There Must Be a Fix? Sorry. Nope.

June 20, 2024

dinosaur30a_thumb_thumbThis essay is the work of a dinobaby. Unlike some folks, no smart software improved my native ineptness.

I enjoy stories like “Microsoft Chose Profit Over Security and Left U.S. Government Vulnerable to Russian Hack, Whistleblower Says.” It combines a number of fascinating elements; for example, corporate green, Russia, a whistleblower, and the security of the United States. Figuring out who did what to whom when and under what circumstances is not something a dinobaby at my pay grade of zero can do. However, I can highlight some of the moving parts asserted in the write up and pose a handful of questions. Will these make you feel warm and fuzzy? I hope not. I get a thrill capturing the ideas as they manifest in my very aged brain.


The capture officer proudly explains to the giant corporation, “You have won the money?” Can money buy security happiness? Answer: Nope. Thanks, MSFT Copilot. Good enough, the new standard of excellence.

First, what is the primum movens for this exposé? I think that for this story, one candidate is Microsoft. The company has to decide to do what slays the evil competitors, remains the leader in all things smart, and generates what Wall Street and most stakeholders crave: Money. Security is neither sexy nor a massive revenue producer when measured in terms of fixing up the vulnerabilities in legacy code, the previous fixes, and the new vulnerabilities cranked out with gay abandon. Recall any recent MSFT service which may create a small security risk or two? Despite this somewhat questionable approach to security, Microsoft has convinced the US government that core software like PowerPoint definitely requires the full panoply of MSFT software, services, features, and apps. Unfortunately articles like “Microsoft Chose Profit Over Security” converts the drudgery of cyber security into a snazzy story. A hard worker finds the MSFT flaw, reports it, and departs for a more salubrious work life. The write up says:

U.S. officials confirmed reports that a state-sponsored team of Russian hackers had carried out SolarWinds, one of the largest cyberattacks in U.S. history. They used the flaw Harris had identified to vacuum up sensitive data from a number of federal agencies, including, ProPublica has learned, the National Nuclear Security Administration, which maintains the United States’ nuclear weapons stockpile, and the National Institutes of Health, which at the time was engaged in COVID-19 research and vaccine distribution. The Russians also used the weakness to compromise dozens of email accounts in the Treasury Department, including those of its highest-ranking officials. One federal official described the breach as “an espionage campaign designed for long-term intelligence collection.”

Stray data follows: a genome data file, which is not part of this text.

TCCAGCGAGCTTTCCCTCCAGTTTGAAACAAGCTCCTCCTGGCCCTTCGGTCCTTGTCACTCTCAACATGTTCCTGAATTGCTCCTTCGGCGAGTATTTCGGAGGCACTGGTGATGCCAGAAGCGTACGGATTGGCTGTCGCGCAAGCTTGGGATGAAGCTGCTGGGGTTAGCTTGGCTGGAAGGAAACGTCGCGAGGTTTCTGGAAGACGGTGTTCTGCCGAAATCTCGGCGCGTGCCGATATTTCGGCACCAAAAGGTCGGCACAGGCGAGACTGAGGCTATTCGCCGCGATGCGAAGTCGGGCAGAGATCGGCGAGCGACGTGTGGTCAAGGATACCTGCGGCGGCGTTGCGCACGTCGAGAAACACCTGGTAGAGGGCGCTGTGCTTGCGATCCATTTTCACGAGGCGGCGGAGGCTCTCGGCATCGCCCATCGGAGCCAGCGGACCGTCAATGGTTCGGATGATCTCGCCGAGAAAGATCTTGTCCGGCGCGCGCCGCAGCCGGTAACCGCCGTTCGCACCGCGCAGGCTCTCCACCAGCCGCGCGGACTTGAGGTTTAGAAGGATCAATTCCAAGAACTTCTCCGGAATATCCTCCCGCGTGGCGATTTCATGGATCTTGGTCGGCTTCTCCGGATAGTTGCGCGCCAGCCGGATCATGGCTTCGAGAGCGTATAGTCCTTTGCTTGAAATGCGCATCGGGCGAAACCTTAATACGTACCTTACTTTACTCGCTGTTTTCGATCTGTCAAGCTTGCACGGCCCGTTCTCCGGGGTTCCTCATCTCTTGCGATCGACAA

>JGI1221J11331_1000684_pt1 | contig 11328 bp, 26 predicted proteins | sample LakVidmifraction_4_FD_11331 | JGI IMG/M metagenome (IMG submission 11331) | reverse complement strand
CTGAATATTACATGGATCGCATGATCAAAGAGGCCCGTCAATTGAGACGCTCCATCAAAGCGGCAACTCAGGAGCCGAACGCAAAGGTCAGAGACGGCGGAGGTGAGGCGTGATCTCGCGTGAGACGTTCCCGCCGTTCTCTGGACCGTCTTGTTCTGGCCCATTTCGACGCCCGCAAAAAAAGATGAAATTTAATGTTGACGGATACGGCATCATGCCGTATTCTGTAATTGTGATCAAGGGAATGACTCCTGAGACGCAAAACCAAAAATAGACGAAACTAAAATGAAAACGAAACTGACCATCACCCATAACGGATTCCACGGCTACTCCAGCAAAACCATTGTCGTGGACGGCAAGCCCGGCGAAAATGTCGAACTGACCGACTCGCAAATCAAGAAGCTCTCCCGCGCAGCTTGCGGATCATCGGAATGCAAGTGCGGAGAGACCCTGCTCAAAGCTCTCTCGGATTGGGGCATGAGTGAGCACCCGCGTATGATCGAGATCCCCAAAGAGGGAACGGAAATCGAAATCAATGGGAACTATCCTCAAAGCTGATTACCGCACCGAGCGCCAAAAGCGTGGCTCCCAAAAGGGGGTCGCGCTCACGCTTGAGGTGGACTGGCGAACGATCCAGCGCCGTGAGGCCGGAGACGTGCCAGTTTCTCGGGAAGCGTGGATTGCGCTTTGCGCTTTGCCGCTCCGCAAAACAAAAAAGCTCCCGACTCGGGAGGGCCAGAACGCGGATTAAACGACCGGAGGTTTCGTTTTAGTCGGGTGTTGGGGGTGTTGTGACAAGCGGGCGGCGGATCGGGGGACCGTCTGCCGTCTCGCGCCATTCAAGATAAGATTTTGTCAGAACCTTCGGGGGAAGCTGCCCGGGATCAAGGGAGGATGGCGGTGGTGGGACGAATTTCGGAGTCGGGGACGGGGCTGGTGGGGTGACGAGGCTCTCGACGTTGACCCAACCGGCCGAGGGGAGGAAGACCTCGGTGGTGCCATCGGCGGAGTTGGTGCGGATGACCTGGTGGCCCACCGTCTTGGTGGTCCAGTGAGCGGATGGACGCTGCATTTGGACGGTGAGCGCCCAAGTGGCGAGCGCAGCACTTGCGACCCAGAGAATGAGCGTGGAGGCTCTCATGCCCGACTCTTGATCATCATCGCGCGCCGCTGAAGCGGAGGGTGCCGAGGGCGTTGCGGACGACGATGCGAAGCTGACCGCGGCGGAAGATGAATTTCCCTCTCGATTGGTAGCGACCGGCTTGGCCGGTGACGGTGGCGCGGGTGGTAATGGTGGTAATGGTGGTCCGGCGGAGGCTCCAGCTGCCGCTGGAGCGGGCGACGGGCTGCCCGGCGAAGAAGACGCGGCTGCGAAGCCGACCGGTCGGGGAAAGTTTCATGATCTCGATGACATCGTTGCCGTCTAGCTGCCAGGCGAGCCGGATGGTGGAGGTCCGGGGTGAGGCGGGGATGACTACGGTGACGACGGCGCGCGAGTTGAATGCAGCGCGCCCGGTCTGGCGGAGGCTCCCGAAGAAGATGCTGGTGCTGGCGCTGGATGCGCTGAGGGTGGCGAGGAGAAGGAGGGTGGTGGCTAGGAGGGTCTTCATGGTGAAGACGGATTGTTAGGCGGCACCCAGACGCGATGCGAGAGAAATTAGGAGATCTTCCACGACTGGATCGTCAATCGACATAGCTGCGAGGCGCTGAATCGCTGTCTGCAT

Cute. SolarWinds, big-money deals, and hand-waving about security. What has changed? Nothing. A report criticized MSFT; the company issued appropriate slick-talking, lawyer-vetted, PR-crafted assurances that security is Job One. What has changed? Nothing.

The write up asserts about MSFT’s priorities:

the race to dominate the market for new and high-growth areas like the cloud drove the decisions of Microsoft’s product teams. “That is always like, ‘Do whatever it frickin’ takes to win because you have to win.’ Because if you don’t win, it’s much harder to win it back in the future. Customers tend to buy that product forever.”

I understand. I am not sure corporations and government agencies do. That PowerPoint software is the go-to tool for many agencies. One high-ranking military professional told me: “The PowerPoints have to be slick.” Yep, slick. But reports are written in PowerPoints. Congress is briefed with PowerPoints. Secret operations are mapped out in PowerPoints. Therefore, buy whatever it takes to make, save, and distribute the PowerPoints.

The appropriate response is, “Yes, sir.”

So what’s the fix? There is no fix. The Microsoft legacy security, cloud, AI “conglomeration” is entrenched. The Certified Partners will do patch ups. The whistleblowers will toot, but their tune will be downed out in the post-contract-capture party at the Old Ebbitt Grill.


  1. Third-party solutions are going to have to step up. Microsoft does not fix; it creates.
  2. More serious breaches are coming. Too many nation-states view the US as a problem and want to take it down and put it out.
  3. Existing staff in the government and at third-party specialist firms are in “knee jerk mode.” The idea of pro-actively getting ahead of the numerous bad actors is an interesting thought experiment. But like most thought experiments, it can morph into becoming a BFF of Don Quixote and going after those windmills.

Net net: Folks, we have some cyber challenges on our hands, in our systems, and in the cloud. I wish reality were different, but it is what it is. (Didn’t President Clinton define “is”?)

Stephen E Arnold, June 20, 2024


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